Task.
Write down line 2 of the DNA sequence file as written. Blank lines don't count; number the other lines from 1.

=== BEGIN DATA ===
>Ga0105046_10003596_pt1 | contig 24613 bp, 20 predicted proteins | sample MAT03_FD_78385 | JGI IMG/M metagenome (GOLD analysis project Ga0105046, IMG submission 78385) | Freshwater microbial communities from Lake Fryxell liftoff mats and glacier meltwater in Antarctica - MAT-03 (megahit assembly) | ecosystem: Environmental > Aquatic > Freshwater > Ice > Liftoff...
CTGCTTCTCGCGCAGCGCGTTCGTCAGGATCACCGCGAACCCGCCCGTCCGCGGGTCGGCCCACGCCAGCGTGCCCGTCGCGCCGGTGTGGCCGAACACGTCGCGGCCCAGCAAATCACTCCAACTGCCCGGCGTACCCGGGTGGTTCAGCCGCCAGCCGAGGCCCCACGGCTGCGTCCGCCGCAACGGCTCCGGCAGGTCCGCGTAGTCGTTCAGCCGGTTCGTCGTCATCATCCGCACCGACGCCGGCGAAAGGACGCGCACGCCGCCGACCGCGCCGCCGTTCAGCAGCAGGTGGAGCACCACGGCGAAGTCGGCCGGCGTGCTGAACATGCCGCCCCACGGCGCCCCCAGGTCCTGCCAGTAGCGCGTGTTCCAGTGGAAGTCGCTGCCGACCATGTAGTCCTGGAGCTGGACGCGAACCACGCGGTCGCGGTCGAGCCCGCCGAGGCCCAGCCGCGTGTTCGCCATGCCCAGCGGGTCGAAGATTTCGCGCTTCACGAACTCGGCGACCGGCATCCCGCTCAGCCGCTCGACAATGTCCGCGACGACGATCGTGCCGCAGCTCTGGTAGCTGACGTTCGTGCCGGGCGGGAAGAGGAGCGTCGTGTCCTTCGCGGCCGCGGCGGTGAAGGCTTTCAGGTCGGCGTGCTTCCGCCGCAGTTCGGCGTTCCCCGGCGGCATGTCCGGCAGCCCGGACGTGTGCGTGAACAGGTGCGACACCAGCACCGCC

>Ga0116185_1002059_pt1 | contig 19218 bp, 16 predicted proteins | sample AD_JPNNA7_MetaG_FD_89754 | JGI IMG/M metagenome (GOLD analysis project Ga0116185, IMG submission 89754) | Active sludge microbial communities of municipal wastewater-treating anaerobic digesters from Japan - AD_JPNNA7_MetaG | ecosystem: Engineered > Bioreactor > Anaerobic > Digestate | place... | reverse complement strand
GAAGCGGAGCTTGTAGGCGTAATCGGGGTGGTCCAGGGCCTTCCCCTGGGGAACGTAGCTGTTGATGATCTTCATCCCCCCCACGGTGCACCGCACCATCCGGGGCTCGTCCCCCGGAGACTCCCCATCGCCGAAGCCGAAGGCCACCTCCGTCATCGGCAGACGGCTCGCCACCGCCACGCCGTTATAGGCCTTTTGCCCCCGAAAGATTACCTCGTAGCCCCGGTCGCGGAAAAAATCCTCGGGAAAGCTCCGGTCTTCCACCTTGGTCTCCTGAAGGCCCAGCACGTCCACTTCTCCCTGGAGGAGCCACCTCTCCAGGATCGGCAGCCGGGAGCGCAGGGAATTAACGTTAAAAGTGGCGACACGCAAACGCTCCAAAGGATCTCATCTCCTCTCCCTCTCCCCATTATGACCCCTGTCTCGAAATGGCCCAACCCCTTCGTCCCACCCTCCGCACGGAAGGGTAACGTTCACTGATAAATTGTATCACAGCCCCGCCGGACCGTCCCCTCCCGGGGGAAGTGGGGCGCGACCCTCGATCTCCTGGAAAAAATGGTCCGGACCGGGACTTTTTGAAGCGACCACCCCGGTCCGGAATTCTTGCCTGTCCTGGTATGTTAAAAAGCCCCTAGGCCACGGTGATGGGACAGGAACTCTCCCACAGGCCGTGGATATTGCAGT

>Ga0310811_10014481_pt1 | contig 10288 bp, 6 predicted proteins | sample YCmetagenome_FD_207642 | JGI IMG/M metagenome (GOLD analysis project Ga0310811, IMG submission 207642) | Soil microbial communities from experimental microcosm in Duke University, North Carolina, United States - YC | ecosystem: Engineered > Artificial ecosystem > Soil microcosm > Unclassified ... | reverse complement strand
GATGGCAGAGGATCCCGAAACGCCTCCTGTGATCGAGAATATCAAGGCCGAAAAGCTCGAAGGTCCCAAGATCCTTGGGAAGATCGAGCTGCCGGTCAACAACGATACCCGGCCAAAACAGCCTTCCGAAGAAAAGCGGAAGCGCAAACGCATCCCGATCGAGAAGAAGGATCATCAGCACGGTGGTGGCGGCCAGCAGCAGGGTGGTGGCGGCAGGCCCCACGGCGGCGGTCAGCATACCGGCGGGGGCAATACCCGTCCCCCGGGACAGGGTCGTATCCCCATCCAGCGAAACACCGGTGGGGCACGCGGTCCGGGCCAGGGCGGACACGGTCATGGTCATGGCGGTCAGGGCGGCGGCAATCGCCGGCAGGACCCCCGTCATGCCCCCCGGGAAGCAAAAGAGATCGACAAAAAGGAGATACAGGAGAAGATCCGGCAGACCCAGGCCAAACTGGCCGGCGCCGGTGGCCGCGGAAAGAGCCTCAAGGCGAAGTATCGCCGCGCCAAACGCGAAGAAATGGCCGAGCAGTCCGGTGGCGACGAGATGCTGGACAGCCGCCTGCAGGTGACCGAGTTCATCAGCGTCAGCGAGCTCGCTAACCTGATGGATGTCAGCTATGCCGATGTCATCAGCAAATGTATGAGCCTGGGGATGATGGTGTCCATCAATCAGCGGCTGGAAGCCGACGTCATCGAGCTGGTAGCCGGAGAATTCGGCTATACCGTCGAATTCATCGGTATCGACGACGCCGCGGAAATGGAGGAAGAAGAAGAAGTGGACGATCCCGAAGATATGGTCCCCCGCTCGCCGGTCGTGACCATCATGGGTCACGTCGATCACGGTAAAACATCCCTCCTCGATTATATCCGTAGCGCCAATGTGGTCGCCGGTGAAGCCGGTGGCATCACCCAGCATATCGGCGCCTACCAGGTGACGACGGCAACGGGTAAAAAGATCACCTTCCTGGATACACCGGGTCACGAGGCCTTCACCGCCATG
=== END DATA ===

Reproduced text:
CTGCTTCTCGCGCAGCGCGTTCGTCAGGATCACCGCGAACCCGCCCGTCCGCGGGTCGGCCCACGCCAGCGTGCCCGTCGCGCCGGTGTGGCCGAACACGTCGCGGCCCAGCAAATCACTCCAACTGCCCGGCGTACCCGGGTGGTTCAGCCGCCAGCCGAGGCCCCACGGCTGCGTCCGCCGCAACGGCTCCGGCAGGTCCGCGTAGTCGTTCAGCCGGTTCGTCGTCATCATCCGCACCGACGCCGGCGAAAGGACGCGCACGCCGCCGACCGCGCCGCCGTTCAGCAGCAGGTGGAGCACCACGGCGAAGTCGGCCGGCGTGCTGAACATGCCGCCCCACGGCGCCCCCAGGTCCTGCCAGTAGCGCGTGTTCCAGTGGAAGTCGCTGCCGACCATGTAGTCCTGGAGCTGGACGCGAACCACGCGGTCGCGGTCGAGCCCGCCGAGGCCCAGCCGCGTGTTCGCCATGCCCAGCGGGTCGAAGATTTCGCGCTTCACGAACTCGGCGACCGGCATCCCGCTCAGCCGCTCGACAATGTCCGCGACGACGATCGTGCCGCAGCTCTGGTAGCTGACGTTCGTGCCGGGCGGGAAGAGGAGCGTCGTGTCCTTCGCGGCCGCGGCGGTGAAGGCTTTCAGGTCGGCGTGCTTCCGCCGCAGTTCGGCGTTCCCCGGCGGCATGTCCGGCAGCCCGGACGTGTGCGTGAACAGGTGCGACACCAGCACCGCC